Newspaper people like to think of themselves as good storytellers. But, lately, newspaper execs find themselves with fewer good storylines to share. In fact, Gannett -- the world's largest newspaper company -- is going to tell its official stories less often. Of course, we'll see interim announcements, like yesterday's stunning one that another 10% of its local workforce is getting the axe the first week in December. (To get the color of what that cut means, check out Jim Hopkins' independent Gannett Blog today, with such tidbits as why "dead wood" at USA Today is immune to the cuts, how the Indy Star could lose 95 positions and a building necrology of those to be cut.)
Joining a trend among its smaller brethren, Gannett told analysts last week that it will now be reporting quarterly rather than monthly. It's not a big surprise, as other news companies have made that change as well.
What's most interesting about it is how hard it is to gauge print companies' progress to digital, which is of course the key metric telling analysts, journalists and small-d democrats what the chances of their survival are.
Take Gannett's last reporting. It made a point of saying it was now breaking out its "Digital Segment," this after acquiring majority control of CareerBuilder, by paying Sam Zell $135 million for another 10% of the company in September, and acquiring the rest of ShopLocal from Tribune and McClatchy. According to the stats on its site, this division took in $77 million in the third quarter. It's good that Gannett has brought all those numbers together -- some were previously in the impossible-to-decipher "all other" category. Until we get some quarter-to-quarter and YOY stats with the new accounting, though, we won't know much.
You get confused, though, if you listen to or read the company's webcast remarks and answers to analysts' questions. There, the number we hear is $177 million in digital income for the quarter, with the $100 million difference apparently due to much revenue counted more in the print and broadcast divisions than directly in the new digital division.
Wow. I'm assuming Gannett, good operator that it is, real does have a handle on how much of its business is really digital and how much legacy, print or broadcast. But I'm not sure. In addition, it's clear that many newspaper companies as they bundle, unbundle and re-bundle legacy and digital products have a hard time both internally and externally sorting out what's what and what's where.
This last quarter, Media General, for the first time I believe, provided a number for its Yahoo!-related revenue, focusing on the HotJobs program. It brought Media General $1.7 million in the third quarter.
Most importantly going forward, whether monthly or quarterly, is to get a sense of the Yahoo Bump overall. That'll be a combination of the HotJobs recruitment revenue and the display ad revenue earned by papers' deepening participation on Yahoo's APT ad platform. Since Yahoo-related revenue is likely to be the prime driver of growth for those companies in the news consortium (40% of US papers), we'll need to see that number to really see how much of a transition papers are making.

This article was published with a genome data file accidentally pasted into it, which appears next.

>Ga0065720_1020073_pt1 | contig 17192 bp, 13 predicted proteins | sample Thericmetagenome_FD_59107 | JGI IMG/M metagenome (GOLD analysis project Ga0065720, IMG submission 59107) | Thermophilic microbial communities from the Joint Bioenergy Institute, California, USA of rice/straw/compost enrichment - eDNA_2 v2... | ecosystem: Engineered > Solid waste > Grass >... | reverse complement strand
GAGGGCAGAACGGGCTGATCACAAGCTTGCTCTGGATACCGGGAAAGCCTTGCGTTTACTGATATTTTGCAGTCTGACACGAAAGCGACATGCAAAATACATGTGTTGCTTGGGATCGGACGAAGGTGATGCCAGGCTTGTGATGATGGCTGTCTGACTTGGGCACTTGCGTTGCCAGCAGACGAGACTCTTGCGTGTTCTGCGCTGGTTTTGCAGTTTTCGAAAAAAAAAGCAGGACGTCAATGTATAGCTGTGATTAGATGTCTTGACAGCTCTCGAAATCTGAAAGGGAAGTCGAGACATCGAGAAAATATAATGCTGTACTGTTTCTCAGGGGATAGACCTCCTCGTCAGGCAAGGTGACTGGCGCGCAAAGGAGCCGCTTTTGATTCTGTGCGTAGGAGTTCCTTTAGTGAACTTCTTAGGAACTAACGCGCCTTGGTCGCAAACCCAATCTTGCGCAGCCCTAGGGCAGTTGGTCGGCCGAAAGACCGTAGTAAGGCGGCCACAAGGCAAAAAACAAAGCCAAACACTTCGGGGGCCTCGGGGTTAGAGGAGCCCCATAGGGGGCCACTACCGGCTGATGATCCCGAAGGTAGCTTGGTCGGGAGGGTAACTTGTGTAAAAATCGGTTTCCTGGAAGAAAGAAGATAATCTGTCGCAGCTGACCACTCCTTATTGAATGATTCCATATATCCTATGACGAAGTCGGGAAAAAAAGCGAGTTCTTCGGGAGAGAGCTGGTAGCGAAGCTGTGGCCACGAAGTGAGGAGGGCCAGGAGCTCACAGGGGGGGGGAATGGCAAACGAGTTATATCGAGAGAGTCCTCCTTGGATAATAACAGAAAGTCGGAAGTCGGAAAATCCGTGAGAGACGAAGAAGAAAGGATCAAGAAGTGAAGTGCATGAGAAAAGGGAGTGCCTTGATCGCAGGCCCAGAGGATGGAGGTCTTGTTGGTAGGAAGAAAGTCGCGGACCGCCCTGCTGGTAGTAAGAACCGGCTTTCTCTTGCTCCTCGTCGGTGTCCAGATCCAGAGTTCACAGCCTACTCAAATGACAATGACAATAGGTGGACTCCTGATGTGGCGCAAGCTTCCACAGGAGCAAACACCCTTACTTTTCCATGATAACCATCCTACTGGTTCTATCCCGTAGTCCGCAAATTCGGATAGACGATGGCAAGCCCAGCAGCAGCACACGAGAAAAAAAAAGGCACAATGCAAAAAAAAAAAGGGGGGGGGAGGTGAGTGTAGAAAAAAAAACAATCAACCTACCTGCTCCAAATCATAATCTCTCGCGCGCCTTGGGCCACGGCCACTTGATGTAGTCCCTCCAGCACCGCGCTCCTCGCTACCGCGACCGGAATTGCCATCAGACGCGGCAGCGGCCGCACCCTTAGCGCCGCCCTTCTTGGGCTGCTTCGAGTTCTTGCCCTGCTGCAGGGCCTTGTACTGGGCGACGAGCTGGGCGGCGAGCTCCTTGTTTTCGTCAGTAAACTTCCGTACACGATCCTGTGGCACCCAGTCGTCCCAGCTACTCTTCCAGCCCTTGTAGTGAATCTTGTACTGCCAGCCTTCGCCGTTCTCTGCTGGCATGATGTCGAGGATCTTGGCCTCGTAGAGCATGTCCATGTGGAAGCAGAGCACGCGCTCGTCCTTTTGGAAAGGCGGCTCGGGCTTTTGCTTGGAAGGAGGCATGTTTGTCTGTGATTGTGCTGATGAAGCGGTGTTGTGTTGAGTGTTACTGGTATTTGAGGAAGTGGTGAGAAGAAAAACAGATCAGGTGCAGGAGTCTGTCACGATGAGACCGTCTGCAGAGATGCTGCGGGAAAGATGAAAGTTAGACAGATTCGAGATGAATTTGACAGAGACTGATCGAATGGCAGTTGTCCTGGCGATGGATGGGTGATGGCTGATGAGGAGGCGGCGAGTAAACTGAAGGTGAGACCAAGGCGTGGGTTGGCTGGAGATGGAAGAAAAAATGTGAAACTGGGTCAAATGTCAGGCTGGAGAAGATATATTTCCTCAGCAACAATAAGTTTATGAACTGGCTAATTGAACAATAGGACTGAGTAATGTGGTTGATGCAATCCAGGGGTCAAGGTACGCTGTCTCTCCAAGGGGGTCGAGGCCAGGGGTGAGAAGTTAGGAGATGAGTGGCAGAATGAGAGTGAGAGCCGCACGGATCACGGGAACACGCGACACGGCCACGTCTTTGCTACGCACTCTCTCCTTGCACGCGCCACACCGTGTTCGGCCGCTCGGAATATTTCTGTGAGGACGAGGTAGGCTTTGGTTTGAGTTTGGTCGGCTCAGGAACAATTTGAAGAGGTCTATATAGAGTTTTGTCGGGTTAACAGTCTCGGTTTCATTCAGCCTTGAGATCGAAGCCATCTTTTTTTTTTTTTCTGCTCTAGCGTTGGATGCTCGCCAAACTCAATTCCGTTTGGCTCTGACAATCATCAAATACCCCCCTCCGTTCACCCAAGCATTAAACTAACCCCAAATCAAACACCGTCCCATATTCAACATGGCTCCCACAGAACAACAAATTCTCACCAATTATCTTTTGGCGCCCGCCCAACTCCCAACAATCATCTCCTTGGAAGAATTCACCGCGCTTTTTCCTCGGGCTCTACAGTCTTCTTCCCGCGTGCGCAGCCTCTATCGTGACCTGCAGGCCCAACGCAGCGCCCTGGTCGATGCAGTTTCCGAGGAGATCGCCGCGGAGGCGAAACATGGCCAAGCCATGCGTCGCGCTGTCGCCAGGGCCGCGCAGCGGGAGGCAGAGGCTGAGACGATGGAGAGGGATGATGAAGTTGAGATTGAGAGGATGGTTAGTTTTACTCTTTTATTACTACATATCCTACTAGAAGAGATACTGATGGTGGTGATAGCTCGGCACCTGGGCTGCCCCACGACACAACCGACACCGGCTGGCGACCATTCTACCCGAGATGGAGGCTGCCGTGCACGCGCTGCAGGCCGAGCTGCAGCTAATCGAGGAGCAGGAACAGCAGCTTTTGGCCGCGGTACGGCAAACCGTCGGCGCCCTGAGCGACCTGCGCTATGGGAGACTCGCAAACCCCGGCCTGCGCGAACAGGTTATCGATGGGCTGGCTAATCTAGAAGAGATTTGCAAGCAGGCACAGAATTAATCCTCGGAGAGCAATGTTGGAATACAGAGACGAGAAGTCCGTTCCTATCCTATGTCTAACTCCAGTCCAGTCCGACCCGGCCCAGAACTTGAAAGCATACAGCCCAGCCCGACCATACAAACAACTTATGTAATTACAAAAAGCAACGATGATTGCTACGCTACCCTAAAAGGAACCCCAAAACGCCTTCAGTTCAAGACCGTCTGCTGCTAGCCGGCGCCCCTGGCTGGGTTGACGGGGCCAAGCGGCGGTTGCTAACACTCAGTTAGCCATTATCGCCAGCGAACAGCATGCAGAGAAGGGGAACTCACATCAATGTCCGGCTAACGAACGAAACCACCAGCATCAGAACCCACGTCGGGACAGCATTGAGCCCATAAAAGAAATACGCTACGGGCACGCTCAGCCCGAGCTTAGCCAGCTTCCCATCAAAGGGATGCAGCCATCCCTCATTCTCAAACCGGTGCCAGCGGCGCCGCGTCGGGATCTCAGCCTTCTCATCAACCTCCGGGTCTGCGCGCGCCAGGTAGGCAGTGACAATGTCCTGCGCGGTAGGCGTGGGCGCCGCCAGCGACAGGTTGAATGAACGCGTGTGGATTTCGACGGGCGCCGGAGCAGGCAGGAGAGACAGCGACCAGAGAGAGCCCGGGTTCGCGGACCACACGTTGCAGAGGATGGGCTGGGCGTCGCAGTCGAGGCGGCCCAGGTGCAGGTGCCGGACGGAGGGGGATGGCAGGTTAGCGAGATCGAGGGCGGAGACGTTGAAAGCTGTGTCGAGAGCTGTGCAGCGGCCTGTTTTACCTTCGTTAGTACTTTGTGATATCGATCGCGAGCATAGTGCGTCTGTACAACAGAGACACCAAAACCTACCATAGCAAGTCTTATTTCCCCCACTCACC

Overall, the early 2009 numbers will put to the test one of the surprising points made by Gannett CEO Craig Dubow in last week's call.
I believe all of this makes it clearer than ever just how much our industry has been in the throes of a downturn that is more cyclical than secular. Next, I want to remind you that Gannett has faced cyclical downturns before and we have a proven ability to manage through them. That hasn’t changed. Also, I will stress my confidence that once this downturn cycles through, our core revenues will rebound and together with that improvement in the core, we will see continued growth in digital.
More cyclical than structural? I hope he's right, but I think the reverse is true. Newspaper fortunes continued to decline and more deeply, in the recent relatively good times. The financial meltdown is plainly adding on to all that structural change, and we'll see some bounce if consumers buy houses and cars and HDTVs some time next year. A bounce will not be a rebound though to halcyon days, and Gannett shows it knows that, as we see in what are major job cuts.
Make no mistake. Gannett matters. While often the whipping boy among journalists for its often-middling journalistic performance, it is still the largest newspaper company on the globe, though Rupert Murdoch's news group may surpass it soon.